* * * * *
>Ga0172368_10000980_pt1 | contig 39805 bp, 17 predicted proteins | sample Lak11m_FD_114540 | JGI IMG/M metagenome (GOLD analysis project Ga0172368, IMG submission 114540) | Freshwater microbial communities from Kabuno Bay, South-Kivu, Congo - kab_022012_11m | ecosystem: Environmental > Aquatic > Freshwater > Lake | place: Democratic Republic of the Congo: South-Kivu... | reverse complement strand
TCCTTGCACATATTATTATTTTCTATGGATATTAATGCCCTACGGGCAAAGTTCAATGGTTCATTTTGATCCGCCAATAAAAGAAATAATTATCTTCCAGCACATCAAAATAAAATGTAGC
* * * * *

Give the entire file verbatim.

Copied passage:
>Ga0172368_10000980_pt1 | contig 39805 bp, 17 predicted proteins | sample Lak11m_FD_114540 | JGI IMG/M metagenome (GOLD analysis project Ga0172368, IMG submission 114540) | Freshwater microbial communities from Kabuno Bay, South-Kivu, Congo - kab_022012_11m | ecosystem: Environmental > Aquatic > Freshwater > Lake | place: Democratic Republic of the Congo: South-Kivu... | reverse complement strand
TCCTTGCACATATTATTATTTTCTATGGATATTAATGCCCTACGGGCAAAGTTCAATGGTTCATTTTGATCCGCCAATAAAAGAAATAATTATCTTCCAGCACATCAAAATAAAATGTAGC